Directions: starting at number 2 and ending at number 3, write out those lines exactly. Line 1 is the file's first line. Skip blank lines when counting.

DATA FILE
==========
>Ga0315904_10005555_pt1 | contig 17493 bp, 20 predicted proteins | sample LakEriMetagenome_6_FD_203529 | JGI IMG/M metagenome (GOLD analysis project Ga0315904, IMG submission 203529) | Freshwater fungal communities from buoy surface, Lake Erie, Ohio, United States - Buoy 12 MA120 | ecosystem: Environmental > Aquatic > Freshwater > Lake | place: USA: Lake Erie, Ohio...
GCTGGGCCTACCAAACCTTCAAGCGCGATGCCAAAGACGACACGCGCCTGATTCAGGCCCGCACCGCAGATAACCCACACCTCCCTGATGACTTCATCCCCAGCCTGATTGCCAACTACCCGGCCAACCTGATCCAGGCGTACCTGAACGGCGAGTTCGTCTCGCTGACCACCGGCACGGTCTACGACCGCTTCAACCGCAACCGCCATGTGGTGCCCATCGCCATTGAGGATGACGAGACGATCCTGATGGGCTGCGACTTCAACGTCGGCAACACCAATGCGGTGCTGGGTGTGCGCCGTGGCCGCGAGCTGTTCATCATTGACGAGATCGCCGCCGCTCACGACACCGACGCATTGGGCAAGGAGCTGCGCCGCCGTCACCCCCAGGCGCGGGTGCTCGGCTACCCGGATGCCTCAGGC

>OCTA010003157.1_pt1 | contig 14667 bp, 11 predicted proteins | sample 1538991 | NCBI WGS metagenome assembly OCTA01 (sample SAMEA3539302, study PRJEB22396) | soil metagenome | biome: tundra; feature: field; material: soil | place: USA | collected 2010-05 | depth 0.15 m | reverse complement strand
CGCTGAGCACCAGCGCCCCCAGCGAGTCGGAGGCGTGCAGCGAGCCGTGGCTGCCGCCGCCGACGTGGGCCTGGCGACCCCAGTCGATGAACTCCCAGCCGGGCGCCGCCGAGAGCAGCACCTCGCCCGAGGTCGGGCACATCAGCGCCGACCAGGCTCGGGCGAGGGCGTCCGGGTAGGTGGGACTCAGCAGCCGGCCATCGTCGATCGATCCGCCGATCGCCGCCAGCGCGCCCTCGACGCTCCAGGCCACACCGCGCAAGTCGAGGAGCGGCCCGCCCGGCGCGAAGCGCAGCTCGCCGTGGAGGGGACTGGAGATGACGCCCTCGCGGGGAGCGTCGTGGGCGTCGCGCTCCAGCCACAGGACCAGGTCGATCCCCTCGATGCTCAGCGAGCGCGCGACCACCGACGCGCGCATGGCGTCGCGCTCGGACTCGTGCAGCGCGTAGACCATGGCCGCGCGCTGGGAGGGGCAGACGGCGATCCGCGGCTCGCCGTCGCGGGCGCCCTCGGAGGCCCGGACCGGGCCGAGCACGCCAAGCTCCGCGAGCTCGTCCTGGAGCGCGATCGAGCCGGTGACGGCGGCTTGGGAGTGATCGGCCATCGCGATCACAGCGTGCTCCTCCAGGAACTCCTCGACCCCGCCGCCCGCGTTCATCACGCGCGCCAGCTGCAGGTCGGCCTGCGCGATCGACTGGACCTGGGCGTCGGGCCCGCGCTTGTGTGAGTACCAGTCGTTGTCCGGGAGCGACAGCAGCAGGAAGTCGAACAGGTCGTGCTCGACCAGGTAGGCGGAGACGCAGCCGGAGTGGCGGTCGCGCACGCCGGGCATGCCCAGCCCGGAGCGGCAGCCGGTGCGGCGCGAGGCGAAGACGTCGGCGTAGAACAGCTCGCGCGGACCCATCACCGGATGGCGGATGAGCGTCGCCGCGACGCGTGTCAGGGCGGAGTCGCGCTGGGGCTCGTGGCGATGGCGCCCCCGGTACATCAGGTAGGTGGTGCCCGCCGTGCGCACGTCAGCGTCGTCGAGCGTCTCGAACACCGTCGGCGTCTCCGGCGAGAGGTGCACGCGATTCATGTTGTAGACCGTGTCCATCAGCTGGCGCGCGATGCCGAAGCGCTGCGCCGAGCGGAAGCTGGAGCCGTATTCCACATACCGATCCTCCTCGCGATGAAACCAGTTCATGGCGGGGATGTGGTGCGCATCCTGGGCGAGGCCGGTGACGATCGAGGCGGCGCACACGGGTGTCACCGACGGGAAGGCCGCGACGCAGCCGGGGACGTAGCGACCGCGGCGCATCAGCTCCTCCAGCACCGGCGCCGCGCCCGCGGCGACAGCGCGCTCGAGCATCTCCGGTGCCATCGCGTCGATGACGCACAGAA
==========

GCTGGGCCTACCAAACCTTCAAGCGCGATGCCAAAGACGACACGCGCCTGATTCAGGCCCGCACCGCAGATAACCCACACCTCCCTGATGACTTCATCCCCAGCCTGATTGCCAACTACCCGGCCAACCTGATCCAGGCGTACCTGAACGGCGAGTTCGTCTCGCTGACCACCGGCACGGTCTACGACCGCTTCAACCGCAACCGCCATGTGGTGCCCATCGCCATTGAGGATGACGAGACGATCCTGATGGGCTGCGACTTCAACGTCGGCAACACCAATGCGGTGCTGGGTGTGCGCCGTGGCCGCGAGCTGTTCATCATTGACGAGATCGCCGCCGCTCACGACACCGACGCATTGGGCAAGGAGCTGCGCCGCCGTCACCCCCAGGCGCGGGTGCTCGGCTACCCGGATGCCTCAGGC

>OCTA010003157.1_pt1 | contig 14667 bp, 11 predicted proteins | sample 1538991 | NCBI WGS metagenome assembly OCTA01 (sample SAMEA3539302, study PRJEB22396) | soil metagenome | biome: tundra; feature: field; material: soil | place: USA | collected 2010-05 | depth 0.15 m | reverse complement strand